I’ve known so many. I’ve met so many believers who are alone. Alone in the Body. Alone in their thinking and doctrine. Alone in their expression of church.
We all know them–the person who doesn’t attend church or isn’t part of any church community. The person who walks around feeling isolated even among other Christ-followers. The person who is rejected or misunderstood for whatever reason.
The lone Christian….
But Jesus had so much to say about these people…
He said love them. He said seek them out and love them. He said seek them out, envelope them into your family…His family, and love them.
But what do we so often do? We judge.
Oh, well, there is something wrong with them. They just don’t like other Christians. They aren’t even a Christian. They choose to be alone.
Some of these things might be true, but I would guess that many are not. I would guess that often they have been made to feel alone and have not chosen loneliness.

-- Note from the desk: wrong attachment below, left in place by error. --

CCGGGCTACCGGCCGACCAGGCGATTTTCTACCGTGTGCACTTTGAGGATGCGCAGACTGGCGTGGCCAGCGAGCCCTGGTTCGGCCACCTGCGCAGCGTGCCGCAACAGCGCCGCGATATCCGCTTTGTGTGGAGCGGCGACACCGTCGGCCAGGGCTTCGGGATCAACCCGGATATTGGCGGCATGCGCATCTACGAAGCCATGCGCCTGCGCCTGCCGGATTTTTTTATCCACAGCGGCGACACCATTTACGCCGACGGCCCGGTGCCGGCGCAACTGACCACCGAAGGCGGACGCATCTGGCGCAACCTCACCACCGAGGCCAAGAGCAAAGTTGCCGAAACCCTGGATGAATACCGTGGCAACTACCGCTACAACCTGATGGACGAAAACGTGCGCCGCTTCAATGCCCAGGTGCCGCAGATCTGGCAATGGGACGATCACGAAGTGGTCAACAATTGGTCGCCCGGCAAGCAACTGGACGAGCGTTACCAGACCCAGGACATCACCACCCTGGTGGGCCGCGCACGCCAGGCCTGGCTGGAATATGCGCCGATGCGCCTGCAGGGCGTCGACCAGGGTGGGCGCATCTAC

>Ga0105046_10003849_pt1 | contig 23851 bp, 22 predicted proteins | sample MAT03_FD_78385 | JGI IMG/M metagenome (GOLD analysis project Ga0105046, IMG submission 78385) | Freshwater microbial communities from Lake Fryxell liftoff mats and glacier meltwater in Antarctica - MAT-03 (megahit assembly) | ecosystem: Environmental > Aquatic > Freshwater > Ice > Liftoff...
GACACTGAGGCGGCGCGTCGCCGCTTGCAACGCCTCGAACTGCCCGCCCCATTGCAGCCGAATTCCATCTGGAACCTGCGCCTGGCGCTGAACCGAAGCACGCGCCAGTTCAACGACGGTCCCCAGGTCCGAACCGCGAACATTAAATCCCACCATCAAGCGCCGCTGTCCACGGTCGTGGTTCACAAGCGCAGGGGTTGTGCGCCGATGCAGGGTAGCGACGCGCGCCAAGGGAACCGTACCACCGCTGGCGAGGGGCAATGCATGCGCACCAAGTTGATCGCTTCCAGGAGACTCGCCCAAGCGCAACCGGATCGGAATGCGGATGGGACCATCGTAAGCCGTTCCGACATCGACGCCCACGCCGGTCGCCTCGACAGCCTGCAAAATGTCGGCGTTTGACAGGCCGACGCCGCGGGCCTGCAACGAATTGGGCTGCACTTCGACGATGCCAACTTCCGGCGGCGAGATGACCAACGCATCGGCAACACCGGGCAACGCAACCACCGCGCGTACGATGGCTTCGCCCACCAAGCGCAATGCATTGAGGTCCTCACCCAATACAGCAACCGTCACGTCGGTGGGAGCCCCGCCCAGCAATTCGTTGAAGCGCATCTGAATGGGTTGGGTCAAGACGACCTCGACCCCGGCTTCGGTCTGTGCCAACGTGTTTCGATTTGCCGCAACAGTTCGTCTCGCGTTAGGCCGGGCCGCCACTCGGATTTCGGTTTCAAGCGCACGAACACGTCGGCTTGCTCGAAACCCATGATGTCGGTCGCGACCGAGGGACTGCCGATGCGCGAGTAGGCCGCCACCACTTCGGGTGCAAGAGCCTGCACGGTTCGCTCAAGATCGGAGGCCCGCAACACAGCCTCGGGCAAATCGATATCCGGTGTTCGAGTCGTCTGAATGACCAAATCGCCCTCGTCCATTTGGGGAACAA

I myself spent almost 2 years as a lone Christian. I had the hardest time finding a church where I felt loved and welcomed, even noticed. I had 1, only 1 believing friend. I had no fellowship to speak of. I was wandering the wilderness alone desperately trying to hold onto God.
Eventually, though, I let go. My grip was not strong enough to cling on to Him.
Years later, I realized that without community, without accountability, without the Body, a Christian cannot survive.Lone Christians are easy prey for Satan and no doubt that type of isolation is what he’s after.
We were built for relationship, and not just relationship with God, but with others. We were built for family–His family.
Lone Christians must realize this. They are not suppose to be alone–whatever the excuse, whatever the reasoning. Others in the body must also acknowledge this and attempt to draw those individuals in with love, truth, and grace.
So whether the lone Christian yourself or the person perhaps judging the the lone Christian…none of us were meant to be alone. Ever. God gave us people because He knew we would need, not only Him, but those relationships, as well.
Are you a lone Christian? Why? Have you ever been a lone Christian? What or who drew you back? How should the church respond to those on the “outside”?